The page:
An artificial intelligence (AI) institute in Hefei, in China’s Anhui province, says it has developed software that can gauge the loyalty of Communist Party members – something that, if true, would be considered a breakthrough, but has sparked public outcry.
Analysts said China has improved its AI-powered surveillance, using big data, machine learning, facial recognition and AI to “get into the brains and minds of its people,” building what many call a draconian digital dictatorship.
Smart thought education?
The institute posted a video called “The Smart Political Education Bar,” on July 1 to boast about its “mind-reading” software, which it said would be used on party members to “further solidify their determination to be grateful to the party, listen to the party and follow the party.”
In the video, a subject was seen scrolling through online material that promotes party policy at a kiosk, where the institute said its AI software was monitoring his reaction to see how attentive he was to the party’s thought education.
The post, however, was taken down shortly after sparking a public outcry among Chinese netizens.
Hung Ching-fu, a professor of political science at National Cheng Kung University in Tainan, in southern Taiwan, said that the Communist Party has abused technological advances to serve its own political interests.
“It has used cutting-edge technology to empower its party state. China has upgraded from early-day facial recognition to AI programs that try to get into brains and minds (more) than meet the eye. Its adoption of advanced AI will reinforce its total controls,” Hung told VOA over the phone.
Hung added China’s AI-fueled police state will weigh on its people, who are likely to self-censor or live in fear.
But he cast little confidence in what he called China’s digital repression, which he said will likely put the Communist Party in the “dictator’s dilemma” – a political term that describes a government leader’s failure to win the hearts and minds of its people.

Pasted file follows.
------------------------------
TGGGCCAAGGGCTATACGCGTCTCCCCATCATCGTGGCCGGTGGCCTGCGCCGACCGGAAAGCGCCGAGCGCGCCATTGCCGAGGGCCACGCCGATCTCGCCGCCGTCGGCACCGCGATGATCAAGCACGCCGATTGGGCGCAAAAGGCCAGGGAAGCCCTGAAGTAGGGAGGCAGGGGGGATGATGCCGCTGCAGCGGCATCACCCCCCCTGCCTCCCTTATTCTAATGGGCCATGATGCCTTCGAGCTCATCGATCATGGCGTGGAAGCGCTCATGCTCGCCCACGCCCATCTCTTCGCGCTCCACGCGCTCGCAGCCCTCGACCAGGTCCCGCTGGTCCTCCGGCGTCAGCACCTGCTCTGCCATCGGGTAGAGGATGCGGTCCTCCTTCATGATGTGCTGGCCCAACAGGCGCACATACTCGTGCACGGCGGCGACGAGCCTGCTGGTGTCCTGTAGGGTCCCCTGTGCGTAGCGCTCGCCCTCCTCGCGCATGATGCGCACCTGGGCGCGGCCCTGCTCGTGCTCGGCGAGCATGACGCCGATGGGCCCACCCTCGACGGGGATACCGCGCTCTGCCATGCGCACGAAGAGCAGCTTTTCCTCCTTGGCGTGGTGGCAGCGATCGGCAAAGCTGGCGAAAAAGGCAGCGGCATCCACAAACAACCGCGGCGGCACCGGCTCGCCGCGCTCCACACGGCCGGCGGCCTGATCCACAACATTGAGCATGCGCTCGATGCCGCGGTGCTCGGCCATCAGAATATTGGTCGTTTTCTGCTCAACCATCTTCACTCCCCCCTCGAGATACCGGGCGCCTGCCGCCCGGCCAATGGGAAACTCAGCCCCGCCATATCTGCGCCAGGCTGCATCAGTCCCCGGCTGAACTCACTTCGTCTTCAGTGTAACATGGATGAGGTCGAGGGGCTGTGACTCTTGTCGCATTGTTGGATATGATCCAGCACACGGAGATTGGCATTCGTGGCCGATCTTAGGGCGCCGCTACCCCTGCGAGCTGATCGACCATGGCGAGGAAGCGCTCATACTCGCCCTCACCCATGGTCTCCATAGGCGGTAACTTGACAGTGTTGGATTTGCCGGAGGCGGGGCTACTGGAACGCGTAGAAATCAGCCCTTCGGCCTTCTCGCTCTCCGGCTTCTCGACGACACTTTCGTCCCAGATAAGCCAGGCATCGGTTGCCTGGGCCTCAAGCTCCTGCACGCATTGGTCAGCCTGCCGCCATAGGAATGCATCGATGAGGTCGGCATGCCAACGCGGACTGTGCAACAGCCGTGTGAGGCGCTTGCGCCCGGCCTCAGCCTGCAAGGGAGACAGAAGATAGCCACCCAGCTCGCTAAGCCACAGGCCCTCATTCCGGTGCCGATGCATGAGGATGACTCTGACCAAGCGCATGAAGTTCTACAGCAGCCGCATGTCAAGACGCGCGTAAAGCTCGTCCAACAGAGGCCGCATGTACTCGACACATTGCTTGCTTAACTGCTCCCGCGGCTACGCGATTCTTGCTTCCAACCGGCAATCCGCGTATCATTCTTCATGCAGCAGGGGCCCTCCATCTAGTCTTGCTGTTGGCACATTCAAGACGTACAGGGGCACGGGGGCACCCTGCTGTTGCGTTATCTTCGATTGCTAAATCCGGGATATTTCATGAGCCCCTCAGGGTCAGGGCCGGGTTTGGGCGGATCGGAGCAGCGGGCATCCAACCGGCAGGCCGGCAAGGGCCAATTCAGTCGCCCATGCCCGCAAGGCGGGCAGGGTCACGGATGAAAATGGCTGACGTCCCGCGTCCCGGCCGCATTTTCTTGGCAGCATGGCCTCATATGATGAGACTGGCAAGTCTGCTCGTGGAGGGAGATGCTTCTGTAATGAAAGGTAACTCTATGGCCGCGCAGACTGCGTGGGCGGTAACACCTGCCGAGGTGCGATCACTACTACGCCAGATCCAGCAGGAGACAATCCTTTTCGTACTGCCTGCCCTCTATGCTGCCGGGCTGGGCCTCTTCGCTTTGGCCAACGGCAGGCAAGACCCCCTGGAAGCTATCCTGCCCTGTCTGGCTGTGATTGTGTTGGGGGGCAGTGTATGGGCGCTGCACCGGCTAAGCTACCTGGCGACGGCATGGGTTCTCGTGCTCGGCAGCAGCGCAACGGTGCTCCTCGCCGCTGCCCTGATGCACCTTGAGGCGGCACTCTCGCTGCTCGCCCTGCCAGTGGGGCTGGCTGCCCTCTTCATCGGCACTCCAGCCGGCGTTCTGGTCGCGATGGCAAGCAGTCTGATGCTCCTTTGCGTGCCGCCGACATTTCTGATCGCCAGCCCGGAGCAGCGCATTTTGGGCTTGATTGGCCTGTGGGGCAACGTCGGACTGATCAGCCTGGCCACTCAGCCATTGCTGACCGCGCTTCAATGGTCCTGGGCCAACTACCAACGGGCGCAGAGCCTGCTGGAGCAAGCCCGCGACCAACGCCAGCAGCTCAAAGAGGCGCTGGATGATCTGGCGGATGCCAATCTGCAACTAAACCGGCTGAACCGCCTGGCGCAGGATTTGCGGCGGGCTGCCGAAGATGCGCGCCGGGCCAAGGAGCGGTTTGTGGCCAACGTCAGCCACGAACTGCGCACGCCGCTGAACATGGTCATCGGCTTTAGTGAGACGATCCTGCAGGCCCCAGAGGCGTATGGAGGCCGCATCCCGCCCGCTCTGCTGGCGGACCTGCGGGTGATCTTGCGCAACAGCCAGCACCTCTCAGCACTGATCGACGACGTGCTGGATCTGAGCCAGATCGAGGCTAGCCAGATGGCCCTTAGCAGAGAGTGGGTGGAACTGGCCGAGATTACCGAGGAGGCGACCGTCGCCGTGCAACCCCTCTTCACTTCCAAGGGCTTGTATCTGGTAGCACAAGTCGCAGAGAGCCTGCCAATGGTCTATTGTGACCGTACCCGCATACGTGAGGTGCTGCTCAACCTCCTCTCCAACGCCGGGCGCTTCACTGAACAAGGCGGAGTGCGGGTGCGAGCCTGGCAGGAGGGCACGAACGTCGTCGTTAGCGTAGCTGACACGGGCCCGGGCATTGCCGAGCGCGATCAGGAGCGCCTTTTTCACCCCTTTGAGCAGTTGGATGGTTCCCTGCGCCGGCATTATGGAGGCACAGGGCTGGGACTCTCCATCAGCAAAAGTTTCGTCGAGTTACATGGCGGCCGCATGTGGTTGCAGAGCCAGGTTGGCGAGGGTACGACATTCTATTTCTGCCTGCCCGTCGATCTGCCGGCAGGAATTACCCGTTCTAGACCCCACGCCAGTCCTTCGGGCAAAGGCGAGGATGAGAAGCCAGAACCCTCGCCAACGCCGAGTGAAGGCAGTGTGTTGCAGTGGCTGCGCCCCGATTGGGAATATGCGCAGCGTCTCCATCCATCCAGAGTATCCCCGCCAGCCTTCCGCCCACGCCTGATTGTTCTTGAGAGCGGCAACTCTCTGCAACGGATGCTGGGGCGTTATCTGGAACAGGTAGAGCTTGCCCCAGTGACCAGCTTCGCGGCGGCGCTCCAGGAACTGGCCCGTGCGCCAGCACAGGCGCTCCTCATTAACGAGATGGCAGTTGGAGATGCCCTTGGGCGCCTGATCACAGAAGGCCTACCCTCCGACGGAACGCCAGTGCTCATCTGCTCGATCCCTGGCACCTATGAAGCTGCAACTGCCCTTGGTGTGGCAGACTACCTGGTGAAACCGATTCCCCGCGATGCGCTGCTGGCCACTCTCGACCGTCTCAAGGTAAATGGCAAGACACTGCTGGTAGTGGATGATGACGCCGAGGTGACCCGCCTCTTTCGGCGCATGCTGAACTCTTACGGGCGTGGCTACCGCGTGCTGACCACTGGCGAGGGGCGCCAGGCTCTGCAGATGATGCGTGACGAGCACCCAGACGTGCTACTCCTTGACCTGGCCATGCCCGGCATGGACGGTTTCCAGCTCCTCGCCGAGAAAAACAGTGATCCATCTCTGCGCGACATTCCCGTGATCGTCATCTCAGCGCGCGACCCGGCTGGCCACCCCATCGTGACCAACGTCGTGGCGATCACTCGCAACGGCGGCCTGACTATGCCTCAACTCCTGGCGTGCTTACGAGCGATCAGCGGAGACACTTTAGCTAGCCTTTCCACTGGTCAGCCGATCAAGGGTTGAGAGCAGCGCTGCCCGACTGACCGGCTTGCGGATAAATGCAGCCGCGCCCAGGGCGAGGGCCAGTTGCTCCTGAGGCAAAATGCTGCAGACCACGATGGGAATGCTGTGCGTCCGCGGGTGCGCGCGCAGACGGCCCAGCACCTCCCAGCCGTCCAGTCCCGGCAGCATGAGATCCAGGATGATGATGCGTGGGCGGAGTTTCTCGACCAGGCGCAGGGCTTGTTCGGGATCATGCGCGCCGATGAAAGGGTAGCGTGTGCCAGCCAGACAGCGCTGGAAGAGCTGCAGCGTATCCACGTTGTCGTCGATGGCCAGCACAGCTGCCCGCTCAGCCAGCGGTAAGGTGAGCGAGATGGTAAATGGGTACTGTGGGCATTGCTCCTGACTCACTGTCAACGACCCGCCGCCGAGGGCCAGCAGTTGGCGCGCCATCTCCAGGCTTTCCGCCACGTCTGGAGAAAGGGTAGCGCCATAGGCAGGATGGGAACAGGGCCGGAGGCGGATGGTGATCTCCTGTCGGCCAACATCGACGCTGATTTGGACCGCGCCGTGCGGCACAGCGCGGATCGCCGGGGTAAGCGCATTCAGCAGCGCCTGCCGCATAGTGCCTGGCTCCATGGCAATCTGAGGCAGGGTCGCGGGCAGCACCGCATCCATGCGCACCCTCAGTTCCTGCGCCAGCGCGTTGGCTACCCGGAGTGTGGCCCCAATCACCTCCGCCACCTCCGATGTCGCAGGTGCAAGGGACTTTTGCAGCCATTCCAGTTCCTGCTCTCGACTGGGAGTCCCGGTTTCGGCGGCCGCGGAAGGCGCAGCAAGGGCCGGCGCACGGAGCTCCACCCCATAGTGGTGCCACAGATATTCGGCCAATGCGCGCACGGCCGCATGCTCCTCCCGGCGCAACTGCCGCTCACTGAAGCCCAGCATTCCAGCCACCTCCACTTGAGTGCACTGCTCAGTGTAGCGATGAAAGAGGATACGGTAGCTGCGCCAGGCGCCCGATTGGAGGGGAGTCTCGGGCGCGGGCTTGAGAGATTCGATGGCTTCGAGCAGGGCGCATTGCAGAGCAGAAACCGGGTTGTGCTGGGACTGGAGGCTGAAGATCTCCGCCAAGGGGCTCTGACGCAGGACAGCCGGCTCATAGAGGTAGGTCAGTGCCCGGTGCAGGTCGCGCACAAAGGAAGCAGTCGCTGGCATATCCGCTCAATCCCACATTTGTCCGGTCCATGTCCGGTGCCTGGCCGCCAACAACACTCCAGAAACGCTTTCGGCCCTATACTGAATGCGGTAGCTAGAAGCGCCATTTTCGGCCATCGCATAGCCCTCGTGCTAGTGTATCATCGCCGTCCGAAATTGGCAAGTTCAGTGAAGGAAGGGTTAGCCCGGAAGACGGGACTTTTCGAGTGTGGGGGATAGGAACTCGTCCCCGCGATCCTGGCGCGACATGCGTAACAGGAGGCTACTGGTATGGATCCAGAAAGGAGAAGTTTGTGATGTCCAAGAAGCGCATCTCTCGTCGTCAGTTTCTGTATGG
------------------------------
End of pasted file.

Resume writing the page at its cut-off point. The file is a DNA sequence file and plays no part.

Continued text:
“The taller you build your wall [of power], the further you’re cut off from the people… This constitutes what we call the ‘dictator’s dilemma’ in politics. That is, despite their enormous powers, dictators keep out of touch with the people. I don’t think any political systems that are against human nature will sustain,” Hung added.
VOA’s calls and emails to the Hefei-based institute for comment went unanswered.
The so-called mind-reading software is but the latest digital control China has implemented.
China reportedly has long deployed facial recognition in Xinjiang to keep tabs on ethnic Uyghurs while having enhanced its surveillance in recent years with “one person, one file” software to make it easier to track its people.
Late last year, authorities in Henan province reportedly launched a similar system to track what they see as “suspicious” journalists, foreign students and women. At the same time, prosecutors in Shanghai reportedly adopted AI prosecutors, who can file indictments on eight criminal offenses, including credit card fraud and charges of picking a quarrel and provoking trouble.
Chinese online newspaper The Paper reported that a Communist Party school in Sichuan had developed “Smart Red Cloud” as early as 2017, which was already able to monitor party member reaction to its political education and “calculate” their loyalty.